Lecture to Offer Fresh Insights on Charles Darwin

“‘An Excellent Sea-Boat:’ Darwin’s Expedition Aboard HMS Beagle” will be held Feb. 21 at the Kalmar Nyckel Foundation’s new Copeland Maritime Center.

The Kalmar Nyckel Foundation will open its 2016 lecture series with a special “sailing and science” lecture that features the captain of the Kalmar Nyckel as well as the ship’s noted naturalist, otherwise known as the remarkable husband-and-wife team of Lauren Morgens and Matthew Sarver. Called “‘An Excellent Sea-Boat:’ Darwin’s Expedition Aboard HMS Beagle,” the talk will be held Feb. 21 at the Kalmar Nyckel Foundation’s new Copeland Maritime Center. Captain Morgens and Scientist Sarver will provide fresh insights about Charles Darwin and his famous round-the-world voyage from 1831 to 1836.

A surveying expedition sponsored by the British Admiralty, the voyage would change Darwin, change science, and change the way we look at the world. In 1831, Charles Darwin was offered the post of naturalist on board HMS Beagle, a converted 10-gun barque sent by the British Admiralty on a surveying voyage around the world. Darwin was 22, fresh from Cambridge, and looking for something to do. Led by Captain Robert FitzRoy of the Royal Navy, the scientific expedition lasted five years, during which time the Beagle visited Brazil, Argentina, Tierra del Fuego, Chile, Peru, the Galapagos Islands, Tahiti, New Zealand, Australia, and many other countries and islands along the way. The voyage changed the way Darwin thought about the immutability of species. With his publication of “On the Origins of Species” in 1859, the voyage would be a turning point in the making of the modern world.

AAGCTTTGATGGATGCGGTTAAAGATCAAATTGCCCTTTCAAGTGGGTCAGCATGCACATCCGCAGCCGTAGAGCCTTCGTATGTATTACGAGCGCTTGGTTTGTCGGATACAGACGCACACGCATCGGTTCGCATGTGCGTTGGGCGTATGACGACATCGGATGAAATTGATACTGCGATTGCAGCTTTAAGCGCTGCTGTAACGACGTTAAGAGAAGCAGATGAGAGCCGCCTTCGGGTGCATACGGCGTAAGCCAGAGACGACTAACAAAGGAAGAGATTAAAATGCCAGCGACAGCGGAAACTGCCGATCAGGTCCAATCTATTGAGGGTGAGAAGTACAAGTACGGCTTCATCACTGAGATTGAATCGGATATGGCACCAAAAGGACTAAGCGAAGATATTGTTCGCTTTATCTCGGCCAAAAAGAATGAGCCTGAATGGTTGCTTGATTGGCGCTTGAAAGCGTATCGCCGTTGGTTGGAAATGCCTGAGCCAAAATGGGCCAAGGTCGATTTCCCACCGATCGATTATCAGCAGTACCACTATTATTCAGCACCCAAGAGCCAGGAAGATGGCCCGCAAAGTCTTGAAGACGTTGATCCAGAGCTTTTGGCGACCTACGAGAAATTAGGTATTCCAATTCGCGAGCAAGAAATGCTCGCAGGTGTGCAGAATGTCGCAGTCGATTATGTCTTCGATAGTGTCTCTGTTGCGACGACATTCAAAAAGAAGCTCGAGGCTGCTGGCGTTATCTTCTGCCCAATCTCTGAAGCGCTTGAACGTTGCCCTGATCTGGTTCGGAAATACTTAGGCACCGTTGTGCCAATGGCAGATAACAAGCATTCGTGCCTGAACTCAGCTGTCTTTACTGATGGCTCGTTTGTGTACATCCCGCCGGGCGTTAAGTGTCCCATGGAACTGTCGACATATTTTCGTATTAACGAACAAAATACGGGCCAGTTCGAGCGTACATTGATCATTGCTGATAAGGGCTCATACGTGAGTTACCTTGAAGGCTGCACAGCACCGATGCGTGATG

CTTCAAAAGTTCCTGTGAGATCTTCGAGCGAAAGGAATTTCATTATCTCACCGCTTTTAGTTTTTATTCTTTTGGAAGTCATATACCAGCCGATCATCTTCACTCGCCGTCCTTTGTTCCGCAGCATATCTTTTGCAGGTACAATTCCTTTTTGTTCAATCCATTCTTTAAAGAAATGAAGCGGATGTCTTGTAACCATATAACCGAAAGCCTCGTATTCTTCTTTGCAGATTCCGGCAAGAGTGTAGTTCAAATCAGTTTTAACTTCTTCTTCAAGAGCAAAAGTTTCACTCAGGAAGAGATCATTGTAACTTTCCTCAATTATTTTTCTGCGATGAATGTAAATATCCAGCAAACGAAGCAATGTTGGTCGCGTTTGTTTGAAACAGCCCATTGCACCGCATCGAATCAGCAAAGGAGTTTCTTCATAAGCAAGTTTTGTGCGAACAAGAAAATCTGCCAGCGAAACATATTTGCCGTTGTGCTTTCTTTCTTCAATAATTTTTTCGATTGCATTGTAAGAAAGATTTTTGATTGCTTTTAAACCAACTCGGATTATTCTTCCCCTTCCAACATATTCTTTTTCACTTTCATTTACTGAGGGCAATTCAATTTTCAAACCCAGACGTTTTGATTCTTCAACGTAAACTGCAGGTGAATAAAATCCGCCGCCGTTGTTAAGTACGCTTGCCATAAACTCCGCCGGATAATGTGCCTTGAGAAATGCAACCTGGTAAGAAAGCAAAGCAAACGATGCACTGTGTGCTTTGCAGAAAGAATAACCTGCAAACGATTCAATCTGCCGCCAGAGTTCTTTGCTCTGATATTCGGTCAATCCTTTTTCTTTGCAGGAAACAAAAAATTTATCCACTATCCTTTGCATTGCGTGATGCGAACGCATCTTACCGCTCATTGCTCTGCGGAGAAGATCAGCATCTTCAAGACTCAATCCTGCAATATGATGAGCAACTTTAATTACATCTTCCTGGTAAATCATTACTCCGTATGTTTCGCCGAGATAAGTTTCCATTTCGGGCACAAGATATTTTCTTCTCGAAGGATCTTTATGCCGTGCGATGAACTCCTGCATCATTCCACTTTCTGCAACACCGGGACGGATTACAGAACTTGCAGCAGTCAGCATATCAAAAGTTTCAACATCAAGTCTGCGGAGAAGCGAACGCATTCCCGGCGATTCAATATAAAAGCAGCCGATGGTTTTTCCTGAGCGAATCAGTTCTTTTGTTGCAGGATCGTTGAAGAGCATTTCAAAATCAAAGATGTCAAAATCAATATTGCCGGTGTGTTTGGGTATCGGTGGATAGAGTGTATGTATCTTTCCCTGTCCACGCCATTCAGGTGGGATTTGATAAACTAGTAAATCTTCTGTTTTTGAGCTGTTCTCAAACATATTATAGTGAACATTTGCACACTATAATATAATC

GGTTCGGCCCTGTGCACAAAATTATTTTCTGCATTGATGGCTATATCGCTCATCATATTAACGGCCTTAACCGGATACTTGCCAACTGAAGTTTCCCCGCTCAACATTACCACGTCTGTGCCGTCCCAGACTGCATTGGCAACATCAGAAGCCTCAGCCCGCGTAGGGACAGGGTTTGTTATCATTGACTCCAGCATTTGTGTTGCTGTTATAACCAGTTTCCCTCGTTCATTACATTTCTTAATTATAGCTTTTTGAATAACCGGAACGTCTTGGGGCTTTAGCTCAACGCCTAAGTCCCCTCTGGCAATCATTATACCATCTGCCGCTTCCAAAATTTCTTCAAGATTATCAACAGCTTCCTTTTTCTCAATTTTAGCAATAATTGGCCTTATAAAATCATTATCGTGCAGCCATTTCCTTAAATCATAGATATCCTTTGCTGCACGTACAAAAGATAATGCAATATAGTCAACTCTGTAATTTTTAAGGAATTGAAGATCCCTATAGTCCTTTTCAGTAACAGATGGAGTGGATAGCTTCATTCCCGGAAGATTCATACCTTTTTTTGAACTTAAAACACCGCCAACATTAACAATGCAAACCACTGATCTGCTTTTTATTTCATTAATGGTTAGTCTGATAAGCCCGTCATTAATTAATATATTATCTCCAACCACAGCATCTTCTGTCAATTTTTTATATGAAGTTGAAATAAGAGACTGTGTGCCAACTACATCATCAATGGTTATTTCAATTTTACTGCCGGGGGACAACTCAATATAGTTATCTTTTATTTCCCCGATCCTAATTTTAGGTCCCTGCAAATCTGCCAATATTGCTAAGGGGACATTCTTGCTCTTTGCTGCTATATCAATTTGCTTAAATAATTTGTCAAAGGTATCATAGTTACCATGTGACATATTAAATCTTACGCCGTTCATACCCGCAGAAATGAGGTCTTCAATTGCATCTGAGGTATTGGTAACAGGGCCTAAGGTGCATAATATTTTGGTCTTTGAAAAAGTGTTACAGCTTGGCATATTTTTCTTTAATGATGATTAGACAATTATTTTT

Captain Lauren Morgens, a Connecticut native who began sailing on Long Island Sound when she was eight years old, has been in command of the Tall Ship Kalmar Nyckel since 2007. After embarking on her undergraduate studies at Cornell, Lauren signed up for SEA Semester and spent a whole semester on a tall ship, studying oceanography and learning to sail. This experience sparked a lifelong passion, and Lauren spent every spare moment at sea while finishing a bachelor’s degree in biological anthropology, which included work at Cornell’s prestigious Ornithological Lab. Lauren has worked on ships on both the East and West coasts and Hawaii, and she spent a memorable four months aboard a three-masted barque Europa sailing from San Diego around Cape Horn to the Falkland Islands, South Georgia Island, and Tierra del Fuego—places visited by Darwin. “There are precious few 17th-century tall ships in existence in the world,” Captain Lauren says, “and I have the privilege of sailing one every day, usually several times a day, either in Delaware Bay near Lewes, on the Christina River in Wilmington, or on extended blue-water sails along the East Coast, from Virginia to New England.” Thanks to Kalmar Nyckel’s intensive sailing schedule, Captain Lauren actually has more sail-handling experience with this complex rig than did any real 17th-century sailor.

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Matthew Sarver, an Ecologist Society of America Certified Ecologist, is the owner of Sarver Ecological, LLC, a consulting firm specializing in conversation and restoration planning and wildlife habitat. He holds a bachelor’s degree from Cornell University with a concentration in neurobiology and animal behavior. An avid birder for 20 years, Matt is currently conservation chair of the Delmarva Ornithological Society. He is also the Delaware representative on the boards of the Mid-Atlantic Invasive Plant Council and the Society for Ecological Restoration Mid-Atlantic. Matt also serves on the Delaware Nature Society‘s Land and Biodiversity Management Committee and the DNREC HAC Green Remediation and Eco-revitalization Subcommittee. Matt has worked as an entomologist, botanist, and community ecologist for state Natural Heritage programs in Pennsylvania and Maryland. Sarver Ecological was a co-consultant on the 2015 revision of Delaware’s Wildlife Action Plan for the Delaware Division of Fish and Wildlife. Most recently, Matt was the lead ecologist and designer for the native plant landscaping project at the Kalmar Nyckel Shipyard, where he worked with DNREC, EA Science and Engineering, and the University of Delaware to help create a more wildlife-friendly landscape as a demonstration site for other brownfield projects in the area. Now in its 8th year, the Kalmar Nyckel Foundation’s annual lecture series brings world-class scholars and speakers to the greater Delaware community as part of its mission “to preserve and promote Delaware’s cultural and maritime heritage for the education and enrichment of all.” 

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